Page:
“It’s a point of pride, Wilf. I don’t lie to my friends. So please take some care in what you ask. I’d hate to stop thinking of you as a friend.”

The Peripheral is a phenomenal new Amazon Studios series streaming now on Prime. The show is an adaptation of the 2014 novel of the same name by the award-winning, visionary, futurist author, William Gibson. Created for television and written by Scott B. Smith, The Peripheral is directed by Vincenzo Natali and Alrick Riley. The series stars Chloë Grace Moretz and Gary Carr along with Jack Raynor, Eli Goree, Charlotte Riley, JJ Field, T’Nia Miller, Katie Leung, Melinda Page Hamilton, and Louis Herthum. The Peripheral is a mind-bending, temporally-twisting, taut, and action-packed science-fiction tale that leans heavily on the precepts espoused in the George Orwell quote, “Who controls the past controls the future.”

2099 London is a sprawling, utopian metropolis. Scientists of the Research Institute led by Cherise Nuland (Miller) have developed a technology called “Quantum Tunneling” that allows them to transmit data through time, giving them the ability to exploit and manipulate events in the past so that their future is insured and enhanced. This gleaming city of the future stands on a cracked foundation made of horrible tragedies, and a woman named Aelita West (Riley) is determined to do something about that. She cryptically informs her adopted brother Wilf Netherton (Carr) of her intentions and then vanishes off the grid.

 In the year 2032, Flynne Fisher (Moretz) is a quick and perceptive young woman who lives in the sleepy town of Clanton, North Carolina, nestled near the Blue Ridge Mountains. When not working at the Forever Fab 3D print shop, she cares for her ailing mother Ella (Page Hamilton), who is bedridden and blinded by an inoperable tumor, and her older brother Burton (Raynor) a Marine veteran. A member of the elite Haptic Recon teams, he is suffering from PTSD and wracked with pain from faulty implants. He and the other retired members of his team make money on the side from competitive First Person Shooters, though often Flynne will step in and take Burton’s place when the team is in a tight spot or he is otherwise unavailable, typically turning the tide in their favor.

One day, an order comes in at the print shop for Burton and when fabricated it is revealed to be a sophisticated, silvery, spider-like headset more advanced than anything Flynne has ever seen before. Burton tells her that he’s been hired by a Bogota-based company called Milagros Coldiron and is being paid to beta-test a new graphic-user interface. He offers to give Flynne a crack at it.

Donning the headset dubiously, she gives a doubtful look to Burt before closing her eyes and counting down as instructed. Opening them, she finds herself on a racing motorbike and is amazed at the level of detail as well as the physical sensations she’s feeling. She can feel the wind, the road, the vibrations of the bike’s electric engine. Whining through the neon-soaked streets of future London, she swiftly notices how few people there are out and about, even accounting for the late hour. She thinks she’s playing a game, piloting Burton’s avatar, a construct that looks exactly like him. Burton’s avatar is a Peripheral, an extraordinarily expensive, artificial, anthropomorphic interface connected to the past through the Quantum Tunnel. She is surprised to hear Aelita’s voice in her head, pulling her strings and directing her towards her destination, but takes it as a video game trope and doesn’t give it any thought. Her puppeteer sends her to a party at Buckingham palace, prompting Flynne to charm one of the guests of honor into bailing and then kidnap her out from under the watchful eyes of her personal security by threatening to withhold payment. Flynne plays it straight and accomplishes her mission, delivering her prize, a beautiful woman named Mariel, all in one piece before her session ends and she opens her eyes again in Burton’s trailer.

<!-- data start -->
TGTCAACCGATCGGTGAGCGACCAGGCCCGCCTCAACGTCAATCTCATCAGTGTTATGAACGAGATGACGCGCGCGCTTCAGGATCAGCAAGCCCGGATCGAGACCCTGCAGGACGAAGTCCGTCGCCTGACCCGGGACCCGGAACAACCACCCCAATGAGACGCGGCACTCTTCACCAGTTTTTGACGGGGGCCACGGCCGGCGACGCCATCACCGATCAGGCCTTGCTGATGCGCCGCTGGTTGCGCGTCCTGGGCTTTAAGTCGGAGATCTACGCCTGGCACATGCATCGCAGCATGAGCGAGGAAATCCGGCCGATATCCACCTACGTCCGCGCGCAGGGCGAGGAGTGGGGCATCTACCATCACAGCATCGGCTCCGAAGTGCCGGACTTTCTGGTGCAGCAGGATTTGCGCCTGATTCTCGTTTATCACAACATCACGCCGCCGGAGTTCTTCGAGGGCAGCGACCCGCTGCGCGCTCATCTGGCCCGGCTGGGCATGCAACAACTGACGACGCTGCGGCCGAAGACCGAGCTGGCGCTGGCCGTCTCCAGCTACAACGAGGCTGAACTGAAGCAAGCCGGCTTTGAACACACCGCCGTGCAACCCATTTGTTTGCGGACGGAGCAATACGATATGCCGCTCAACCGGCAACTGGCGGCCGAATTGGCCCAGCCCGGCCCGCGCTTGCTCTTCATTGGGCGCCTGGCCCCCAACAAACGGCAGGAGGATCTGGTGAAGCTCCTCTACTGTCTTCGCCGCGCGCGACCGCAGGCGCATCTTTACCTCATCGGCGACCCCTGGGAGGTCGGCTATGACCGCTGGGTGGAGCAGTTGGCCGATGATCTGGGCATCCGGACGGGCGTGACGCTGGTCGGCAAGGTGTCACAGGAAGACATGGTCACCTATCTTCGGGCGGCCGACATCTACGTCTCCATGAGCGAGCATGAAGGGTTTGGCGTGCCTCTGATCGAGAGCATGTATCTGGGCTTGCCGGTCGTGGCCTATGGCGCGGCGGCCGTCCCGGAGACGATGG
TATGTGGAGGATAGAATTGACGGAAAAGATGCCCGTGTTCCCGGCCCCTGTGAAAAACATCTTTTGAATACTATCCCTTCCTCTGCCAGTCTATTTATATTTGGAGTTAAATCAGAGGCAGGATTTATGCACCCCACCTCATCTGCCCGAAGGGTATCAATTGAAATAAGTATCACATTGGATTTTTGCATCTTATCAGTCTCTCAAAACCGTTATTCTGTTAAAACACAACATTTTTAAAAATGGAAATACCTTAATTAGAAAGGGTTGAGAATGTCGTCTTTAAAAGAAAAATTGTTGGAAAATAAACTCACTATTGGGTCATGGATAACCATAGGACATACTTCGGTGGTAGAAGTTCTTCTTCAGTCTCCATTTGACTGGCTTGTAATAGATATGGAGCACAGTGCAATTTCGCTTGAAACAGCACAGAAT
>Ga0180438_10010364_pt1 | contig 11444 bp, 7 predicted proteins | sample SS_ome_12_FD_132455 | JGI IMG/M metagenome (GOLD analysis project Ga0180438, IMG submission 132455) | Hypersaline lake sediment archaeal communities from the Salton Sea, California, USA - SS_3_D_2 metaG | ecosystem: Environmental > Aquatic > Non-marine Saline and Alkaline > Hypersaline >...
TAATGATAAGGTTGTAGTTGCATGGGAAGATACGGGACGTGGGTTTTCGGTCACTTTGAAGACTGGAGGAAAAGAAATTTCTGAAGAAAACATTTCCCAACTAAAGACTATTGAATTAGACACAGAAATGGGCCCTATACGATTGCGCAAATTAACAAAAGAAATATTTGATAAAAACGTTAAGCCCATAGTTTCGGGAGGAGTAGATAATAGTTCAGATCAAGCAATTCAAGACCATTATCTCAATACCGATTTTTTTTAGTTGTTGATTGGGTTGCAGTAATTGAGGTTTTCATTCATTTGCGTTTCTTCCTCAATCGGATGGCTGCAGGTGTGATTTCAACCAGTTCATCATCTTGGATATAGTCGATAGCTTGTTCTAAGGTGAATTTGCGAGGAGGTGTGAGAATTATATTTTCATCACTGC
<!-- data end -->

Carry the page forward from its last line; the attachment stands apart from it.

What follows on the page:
She’s simply stunned. Mouth agape, she struggles to explain to Burton what her experience was like. As she excitedly recounts her run, she is struck by a momentary wave of vertigo that passes quickly. The next day after work, she has to pick up pills for her mother. Unable to afford the prime pharmacy rates, she has to get her drugs from the black market which is run by Corbell Pickett (Herthum), a wealthy local businessman. She gets in a little pickle but before things go sideways, she’s assisted and extricated by Connor Penske (Goree), Burton’s sergeant from his squad. Connor has lost both legs and one arm but is mobile and dangerous with an armed, armored, highway-capable wheelchair.